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    First of all, it is never too late to do anything. Look at all the real "Non-Traditional" students around! Those people are in their late twenties, thirties, or even forties. Some have started a family, been out of school and working for more than ten years, and may have had a completely off-the-wall degree, yet they are still here giving it their all. You should definitely look up to them and their perserverence! In my opinion, it is not important what you did in the past, but how much you want something now! I know it is very discouraging when you read posts about people who are seniors at 20, but not everyone is like that. I just turned 22, and I am graduating this year. I too transfered from a community college, and would recommend it to anyone who asks. I think your main focus now should be studying hard and getting the best GPA and MCAT scores possible. Don't look at the last year (at the christian school) as a waste; look at it as a learning experience. You are in your early twenties. If you work hard, you will graduate w/ a BS by 24-25. Add four more years of med school, and you'll be a doctor before 30! Now is the time for you to really think about how badly you want to become a doctor. If it is truly what you want and you are willing to give it 100%, then by all means ignore all these nagging thoughts, because I am sure you will do a great job in the next few years and become the doctor you want to be! ;) ;) Good luck in your future endeavors, and keep us posted! :p :p
     
  5. tBw

    tBw totally deluded

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    ps you seem to think you have made 'academic mistakes' in the past...I suggest you contact the pre-med advisor of the college you will be transfering to for the baccalaureate and discuss pre-reqs etc with them. Some premed advisors are not very good, but if you find a good one they can be worth their weight in gold in helping you avoid mistakes, get into the right classes, and handle your recommendation letters...seriously it's never too early to make contact with the pre-med advisor (and if they turn out to be unhelpful, which sometimes happens...just read lots of posts and ask lots of questions on here!)
     
  6. jargon124

    jargon124 Senior Member

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    Drew,

    Listen up man. You are not in as bad a position as you seem to think you are. But you need to make sure you do several things in the coming years. If you follow Jargon's Guidelines for Success, I can guarantee admission. Just kidding, but do this stuff and you will have a great shot.

    -Keep your GPA up where it is. It will be imperative that your GPA stay in the 3.5-4.0 range when you get to the university level.

    -Study your butt off for the MCAT. Do well. Show that you are capable!

    -Your personal statement will be important. When you write your personal statement, don't try to cover up your personal history and/or mistakes. Use every opportunity to SHOW that you have LEARNED from your mistakes and that you are a BETTER PERSON because of them. Start drafting your personal statement as soon as possible...put it away for a while...revise...revise...revise.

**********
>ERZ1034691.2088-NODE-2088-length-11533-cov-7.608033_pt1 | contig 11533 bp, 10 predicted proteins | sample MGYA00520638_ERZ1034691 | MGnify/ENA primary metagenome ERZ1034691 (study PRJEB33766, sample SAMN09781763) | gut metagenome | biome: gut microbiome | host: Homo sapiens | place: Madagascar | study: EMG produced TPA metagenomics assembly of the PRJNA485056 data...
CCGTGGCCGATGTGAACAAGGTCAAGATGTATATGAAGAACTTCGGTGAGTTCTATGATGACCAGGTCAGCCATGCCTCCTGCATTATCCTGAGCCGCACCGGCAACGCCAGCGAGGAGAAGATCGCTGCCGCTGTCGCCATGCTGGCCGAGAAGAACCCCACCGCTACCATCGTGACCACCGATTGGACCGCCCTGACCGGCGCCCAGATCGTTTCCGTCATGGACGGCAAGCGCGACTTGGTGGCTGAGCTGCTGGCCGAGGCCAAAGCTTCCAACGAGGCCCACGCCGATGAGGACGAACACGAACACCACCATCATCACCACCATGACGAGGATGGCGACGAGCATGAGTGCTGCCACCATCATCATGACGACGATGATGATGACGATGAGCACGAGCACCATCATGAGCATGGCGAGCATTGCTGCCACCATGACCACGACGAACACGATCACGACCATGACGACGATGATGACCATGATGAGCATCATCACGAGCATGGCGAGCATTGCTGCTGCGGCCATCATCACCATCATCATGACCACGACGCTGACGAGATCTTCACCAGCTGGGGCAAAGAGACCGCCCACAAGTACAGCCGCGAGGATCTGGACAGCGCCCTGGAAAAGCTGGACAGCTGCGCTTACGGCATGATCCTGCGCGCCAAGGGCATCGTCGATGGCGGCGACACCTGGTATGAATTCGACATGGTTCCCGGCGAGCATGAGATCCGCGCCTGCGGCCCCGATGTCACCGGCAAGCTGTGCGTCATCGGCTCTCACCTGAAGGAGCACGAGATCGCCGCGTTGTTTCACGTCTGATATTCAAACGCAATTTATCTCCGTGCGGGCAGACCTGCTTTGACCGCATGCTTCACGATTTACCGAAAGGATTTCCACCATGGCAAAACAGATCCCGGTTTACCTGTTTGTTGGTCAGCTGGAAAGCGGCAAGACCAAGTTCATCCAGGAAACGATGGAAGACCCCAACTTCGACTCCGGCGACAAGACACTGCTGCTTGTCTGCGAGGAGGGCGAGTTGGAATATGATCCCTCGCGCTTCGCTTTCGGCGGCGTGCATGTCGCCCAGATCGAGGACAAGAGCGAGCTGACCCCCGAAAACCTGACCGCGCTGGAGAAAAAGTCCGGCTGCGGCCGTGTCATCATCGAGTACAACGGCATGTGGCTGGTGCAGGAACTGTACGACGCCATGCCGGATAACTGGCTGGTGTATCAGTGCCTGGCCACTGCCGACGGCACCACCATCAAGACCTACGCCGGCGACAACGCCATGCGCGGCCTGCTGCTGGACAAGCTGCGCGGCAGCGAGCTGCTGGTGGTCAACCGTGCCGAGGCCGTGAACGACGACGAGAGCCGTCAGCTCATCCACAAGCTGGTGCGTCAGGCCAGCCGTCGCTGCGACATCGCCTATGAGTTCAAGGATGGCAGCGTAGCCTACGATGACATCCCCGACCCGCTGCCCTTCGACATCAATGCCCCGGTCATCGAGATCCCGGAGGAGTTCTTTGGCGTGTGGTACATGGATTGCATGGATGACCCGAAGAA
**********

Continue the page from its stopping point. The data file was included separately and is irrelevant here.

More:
-When you transfer to a university, I would recommend taking advanced science electives (biochem, molecular bio, cell bio, etc) or if you dont want to do that maybe take the basic sciences again if you are allowed to do so.

    -Get invloved in some community service activities in addition to clinical experience. It is dumb to stand around in a busy ER for 3 hours a week and try to play that off as clinical experience (im not saying that is what you are doing - but some people are in this type of situation). Do things that make a DIFFERENCE somehow. That's what will make you stand out - remember that the number of your committments is irrelevent, it really is the quality that counts.

    GOOD LUCK!

    Again, be confident...it's definitely not too late.
     
  7. none

    none 1K Member

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    You haven't done anything that medical schools would be bothered (or really care, for that matter) about. They don't expect you to come out of the womb knowing you want to be a doctor and you're still very, very young.
     
  8. jlsrn

    jlsrn Senior Member

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    It's never too late to start...My hubby was in the same boat as you...he graduated from High School a year early..had no idea what he wanted to do..he did a year at a community college and messed that up..and then went to a non accredited Chritian college...got married, had a baby a year later, and at the same time went back to community college, got a 3.9, and then transferred to a 4 year college...got a 3.8..and here he is now applying to med school at age 24...so keep up the good work...you can do...don't let anyone tell you that you can't. :)